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"You've gone too far, baby..." says the Court of Appeals

In the 1970s, cigarette manufacturers attempted to market a new design aimed at women with the phrase "You've come a long way, baby."  Well, apparently, we've not come as far as Sandra Rock believed.  Rock sued her employer, V.W.Kaiser Engineering, Inc., for constructive discharge, claiming that she was treated differently than other "similarly-situated" male employees.  The problem was, she couldn't identify any other male employees whose employment record was similar to her own.

Rock's complaint boiled down to the fact that she took a cut in pay to transfer to a different department within the company, and she felt the company took too long to restore her wage level.  She also complained of the fact that she earned less in the Production Department than some employees who had been with the company for less time than her.  The Court was not impressed with her attorney's arguments.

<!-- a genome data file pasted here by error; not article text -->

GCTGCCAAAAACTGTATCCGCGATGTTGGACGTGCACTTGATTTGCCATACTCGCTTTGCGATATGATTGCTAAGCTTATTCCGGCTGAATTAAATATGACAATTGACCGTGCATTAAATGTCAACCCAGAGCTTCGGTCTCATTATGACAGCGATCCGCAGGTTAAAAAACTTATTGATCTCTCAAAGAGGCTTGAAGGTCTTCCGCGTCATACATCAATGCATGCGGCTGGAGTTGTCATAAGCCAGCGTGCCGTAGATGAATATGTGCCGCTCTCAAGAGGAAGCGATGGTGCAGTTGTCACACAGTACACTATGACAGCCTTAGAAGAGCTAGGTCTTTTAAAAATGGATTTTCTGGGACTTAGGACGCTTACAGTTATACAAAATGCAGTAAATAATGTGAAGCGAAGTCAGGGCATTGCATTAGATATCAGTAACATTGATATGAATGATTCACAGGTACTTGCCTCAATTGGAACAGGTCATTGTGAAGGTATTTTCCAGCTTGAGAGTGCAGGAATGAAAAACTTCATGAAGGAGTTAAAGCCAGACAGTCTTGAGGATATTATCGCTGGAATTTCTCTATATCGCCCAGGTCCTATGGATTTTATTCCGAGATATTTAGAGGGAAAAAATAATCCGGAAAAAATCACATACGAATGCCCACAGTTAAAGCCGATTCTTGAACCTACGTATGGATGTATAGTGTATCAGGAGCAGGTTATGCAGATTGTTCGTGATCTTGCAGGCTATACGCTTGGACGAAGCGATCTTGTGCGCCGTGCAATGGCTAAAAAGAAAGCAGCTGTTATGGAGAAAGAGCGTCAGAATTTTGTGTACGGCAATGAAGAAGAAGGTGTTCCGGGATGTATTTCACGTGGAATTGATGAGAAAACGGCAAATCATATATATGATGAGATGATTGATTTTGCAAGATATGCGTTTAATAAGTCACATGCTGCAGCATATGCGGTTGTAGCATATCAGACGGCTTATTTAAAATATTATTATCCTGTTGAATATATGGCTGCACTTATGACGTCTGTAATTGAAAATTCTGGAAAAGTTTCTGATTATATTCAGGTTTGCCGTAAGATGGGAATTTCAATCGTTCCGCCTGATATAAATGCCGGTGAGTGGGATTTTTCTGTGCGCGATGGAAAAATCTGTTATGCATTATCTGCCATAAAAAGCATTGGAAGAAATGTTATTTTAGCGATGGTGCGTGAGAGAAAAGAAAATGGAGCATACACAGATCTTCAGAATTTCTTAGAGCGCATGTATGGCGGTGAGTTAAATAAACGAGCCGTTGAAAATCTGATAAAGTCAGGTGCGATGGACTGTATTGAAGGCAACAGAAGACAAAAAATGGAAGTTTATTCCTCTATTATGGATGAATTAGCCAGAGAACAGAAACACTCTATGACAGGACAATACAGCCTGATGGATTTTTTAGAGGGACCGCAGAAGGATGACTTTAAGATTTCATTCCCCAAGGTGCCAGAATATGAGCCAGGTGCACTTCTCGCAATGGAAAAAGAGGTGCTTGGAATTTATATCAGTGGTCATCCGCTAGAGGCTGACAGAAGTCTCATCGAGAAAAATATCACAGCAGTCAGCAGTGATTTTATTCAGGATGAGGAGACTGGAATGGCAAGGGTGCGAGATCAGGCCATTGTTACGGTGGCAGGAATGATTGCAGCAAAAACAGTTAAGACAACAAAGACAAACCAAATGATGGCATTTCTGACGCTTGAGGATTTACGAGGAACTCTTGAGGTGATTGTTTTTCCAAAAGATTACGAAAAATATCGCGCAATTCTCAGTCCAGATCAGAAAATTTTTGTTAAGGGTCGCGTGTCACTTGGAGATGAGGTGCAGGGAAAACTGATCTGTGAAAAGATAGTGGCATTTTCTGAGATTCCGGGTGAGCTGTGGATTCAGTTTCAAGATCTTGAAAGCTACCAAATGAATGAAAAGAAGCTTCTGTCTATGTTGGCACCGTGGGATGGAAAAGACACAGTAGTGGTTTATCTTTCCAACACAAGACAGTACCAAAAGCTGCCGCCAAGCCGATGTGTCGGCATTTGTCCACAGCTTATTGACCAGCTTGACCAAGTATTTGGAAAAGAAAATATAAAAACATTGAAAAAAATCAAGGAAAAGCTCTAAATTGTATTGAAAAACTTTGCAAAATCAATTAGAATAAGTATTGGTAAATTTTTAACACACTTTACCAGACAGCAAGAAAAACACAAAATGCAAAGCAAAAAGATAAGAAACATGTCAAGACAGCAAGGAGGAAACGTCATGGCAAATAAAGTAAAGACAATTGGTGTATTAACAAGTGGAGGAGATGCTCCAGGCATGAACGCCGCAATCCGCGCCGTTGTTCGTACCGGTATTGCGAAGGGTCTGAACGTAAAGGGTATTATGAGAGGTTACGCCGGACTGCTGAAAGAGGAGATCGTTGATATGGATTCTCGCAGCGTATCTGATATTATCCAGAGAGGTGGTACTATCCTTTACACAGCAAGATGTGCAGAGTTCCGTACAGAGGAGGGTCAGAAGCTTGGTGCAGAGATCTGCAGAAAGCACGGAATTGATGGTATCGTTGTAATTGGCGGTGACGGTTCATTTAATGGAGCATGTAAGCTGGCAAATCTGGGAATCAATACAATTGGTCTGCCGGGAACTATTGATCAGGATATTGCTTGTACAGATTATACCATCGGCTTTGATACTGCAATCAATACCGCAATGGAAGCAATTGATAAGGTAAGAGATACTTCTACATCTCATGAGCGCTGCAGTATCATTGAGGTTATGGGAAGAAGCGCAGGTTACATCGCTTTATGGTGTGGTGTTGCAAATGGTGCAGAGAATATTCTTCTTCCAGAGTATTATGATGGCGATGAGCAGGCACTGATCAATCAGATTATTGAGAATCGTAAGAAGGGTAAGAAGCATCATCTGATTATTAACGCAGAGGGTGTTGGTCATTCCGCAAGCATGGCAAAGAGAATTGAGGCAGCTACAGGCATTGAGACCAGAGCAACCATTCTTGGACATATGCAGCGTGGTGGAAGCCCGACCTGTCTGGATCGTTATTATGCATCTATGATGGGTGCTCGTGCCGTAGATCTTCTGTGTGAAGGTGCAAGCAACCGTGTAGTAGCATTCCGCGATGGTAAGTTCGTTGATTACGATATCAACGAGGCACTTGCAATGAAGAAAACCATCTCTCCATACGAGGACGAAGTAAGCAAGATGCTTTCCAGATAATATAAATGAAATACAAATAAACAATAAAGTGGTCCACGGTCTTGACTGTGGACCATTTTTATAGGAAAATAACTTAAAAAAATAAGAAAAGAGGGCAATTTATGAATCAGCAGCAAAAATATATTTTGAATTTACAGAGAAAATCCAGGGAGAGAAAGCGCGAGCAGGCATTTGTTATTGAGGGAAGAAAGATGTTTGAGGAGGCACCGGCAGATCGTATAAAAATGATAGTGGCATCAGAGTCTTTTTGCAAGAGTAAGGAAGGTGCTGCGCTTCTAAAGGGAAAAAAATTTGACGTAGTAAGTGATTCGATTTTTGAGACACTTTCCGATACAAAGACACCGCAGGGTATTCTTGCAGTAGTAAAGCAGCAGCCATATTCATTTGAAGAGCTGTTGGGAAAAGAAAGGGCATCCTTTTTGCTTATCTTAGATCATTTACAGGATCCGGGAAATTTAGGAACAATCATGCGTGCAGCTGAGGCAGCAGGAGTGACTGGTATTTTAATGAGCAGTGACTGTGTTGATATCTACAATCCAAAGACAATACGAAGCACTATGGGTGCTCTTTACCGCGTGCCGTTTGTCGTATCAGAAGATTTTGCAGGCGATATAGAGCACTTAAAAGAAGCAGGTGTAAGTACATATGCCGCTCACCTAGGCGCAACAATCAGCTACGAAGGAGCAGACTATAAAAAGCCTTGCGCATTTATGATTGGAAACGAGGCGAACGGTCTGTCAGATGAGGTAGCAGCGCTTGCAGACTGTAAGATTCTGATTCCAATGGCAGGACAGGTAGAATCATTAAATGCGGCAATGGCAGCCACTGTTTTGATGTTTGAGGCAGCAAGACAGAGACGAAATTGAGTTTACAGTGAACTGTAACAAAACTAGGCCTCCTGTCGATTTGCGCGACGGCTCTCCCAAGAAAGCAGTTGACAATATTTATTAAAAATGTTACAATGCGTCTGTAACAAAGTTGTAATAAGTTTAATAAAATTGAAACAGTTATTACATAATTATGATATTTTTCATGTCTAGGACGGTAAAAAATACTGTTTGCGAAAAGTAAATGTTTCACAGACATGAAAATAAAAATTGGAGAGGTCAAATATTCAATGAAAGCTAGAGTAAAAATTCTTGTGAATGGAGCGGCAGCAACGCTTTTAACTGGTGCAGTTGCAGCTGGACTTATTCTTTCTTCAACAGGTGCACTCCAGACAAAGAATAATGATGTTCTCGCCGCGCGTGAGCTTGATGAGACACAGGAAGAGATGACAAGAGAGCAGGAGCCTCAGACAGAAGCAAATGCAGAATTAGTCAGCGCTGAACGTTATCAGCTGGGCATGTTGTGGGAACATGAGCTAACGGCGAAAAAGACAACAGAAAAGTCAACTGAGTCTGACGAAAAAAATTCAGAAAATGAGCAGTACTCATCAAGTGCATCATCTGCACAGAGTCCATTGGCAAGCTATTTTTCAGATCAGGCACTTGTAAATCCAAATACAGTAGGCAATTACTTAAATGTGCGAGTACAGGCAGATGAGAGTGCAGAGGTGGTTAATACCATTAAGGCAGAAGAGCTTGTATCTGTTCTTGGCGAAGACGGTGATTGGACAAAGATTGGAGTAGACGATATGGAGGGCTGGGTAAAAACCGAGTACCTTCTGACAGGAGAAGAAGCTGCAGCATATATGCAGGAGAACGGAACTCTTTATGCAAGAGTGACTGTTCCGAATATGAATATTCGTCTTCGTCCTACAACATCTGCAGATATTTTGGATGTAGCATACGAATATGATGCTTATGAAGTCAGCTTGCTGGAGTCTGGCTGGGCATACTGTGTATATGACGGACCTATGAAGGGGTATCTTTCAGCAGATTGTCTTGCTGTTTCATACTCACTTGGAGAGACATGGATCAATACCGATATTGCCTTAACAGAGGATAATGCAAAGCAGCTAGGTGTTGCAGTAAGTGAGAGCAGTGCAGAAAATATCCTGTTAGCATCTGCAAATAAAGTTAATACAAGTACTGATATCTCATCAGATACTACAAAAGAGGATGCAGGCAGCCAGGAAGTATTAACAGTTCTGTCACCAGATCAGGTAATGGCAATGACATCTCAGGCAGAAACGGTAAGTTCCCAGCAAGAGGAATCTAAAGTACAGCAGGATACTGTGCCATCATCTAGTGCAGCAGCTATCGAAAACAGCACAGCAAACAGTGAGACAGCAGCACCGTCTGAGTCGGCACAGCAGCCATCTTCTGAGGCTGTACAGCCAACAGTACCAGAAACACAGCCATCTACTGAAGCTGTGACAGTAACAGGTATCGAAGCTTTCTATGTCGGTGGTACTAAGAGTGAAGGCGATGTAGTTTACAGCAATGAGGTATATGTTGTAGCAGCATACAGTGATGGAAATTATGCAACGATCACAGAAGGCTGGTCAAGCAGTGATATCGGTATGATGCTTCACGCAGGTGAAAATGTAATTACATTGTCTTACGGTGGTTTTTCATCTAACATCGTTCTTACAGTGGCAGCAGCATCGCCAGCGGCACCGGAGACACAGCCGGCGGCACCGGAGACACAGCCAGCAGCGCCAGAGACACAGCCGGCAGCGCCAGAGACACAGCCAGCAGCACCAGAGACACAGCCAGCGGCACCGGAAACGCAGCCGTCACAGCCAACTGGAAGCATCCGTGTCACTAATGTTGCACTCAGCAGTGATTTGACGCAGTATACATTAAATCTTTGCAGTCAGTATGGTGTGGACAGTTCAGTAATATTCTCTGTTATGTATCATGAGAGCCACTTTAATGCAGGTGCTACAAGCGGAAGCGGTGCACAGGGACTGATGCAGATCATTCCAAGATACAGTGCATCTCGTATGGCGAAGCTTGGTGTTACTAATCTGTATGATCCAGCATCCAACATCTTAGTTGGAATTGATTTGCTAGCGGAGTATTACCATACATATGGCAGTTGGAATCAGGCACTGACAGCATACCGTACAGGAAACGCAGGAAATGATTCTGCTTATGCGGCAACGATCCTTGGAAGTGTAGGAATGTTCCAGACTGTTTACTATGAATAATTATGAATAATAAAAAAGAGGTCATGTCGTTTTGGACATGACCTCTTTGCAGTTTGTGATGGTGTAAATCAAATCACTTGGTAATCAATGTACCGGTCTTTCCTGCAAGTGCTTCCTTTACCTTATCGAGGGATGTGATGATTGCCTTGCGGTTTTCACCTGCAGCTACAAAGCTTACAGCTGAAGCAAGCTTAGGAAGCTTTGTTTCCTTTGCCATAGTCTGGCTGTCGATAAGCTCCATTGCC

First, it pointed out that she requested a transfer from shipping to production after encountering "personal issues" with co-workers in shipping.  She was told she would have to take a pay cut because she was not trained in production, and also told that "she would never be paid more than the 'guy' working on the machine next to her."  The Court emphasized that she agreed to the transfer and that she was ultimately paid more than the man who trained her in production, despite the fact that he had been in the shop nine months longer than she had.   Also, she did not identify any male production worker who was earning more than she was.  The Court also emphasized that pay within the company was not based upon company seniority alone.

The sole male employee whom Plaintiff identified as "similarly situated" was a man who was transferred from production to shipping "as needed," and who did not experience a cut in pay.  The court found this analogy unpersuasive, since the male employee's transfer was temporary and at the request of the company, not to a department he requested and where he would require substantial training.  The lower court's dismissal of Rock's claim was upheld.

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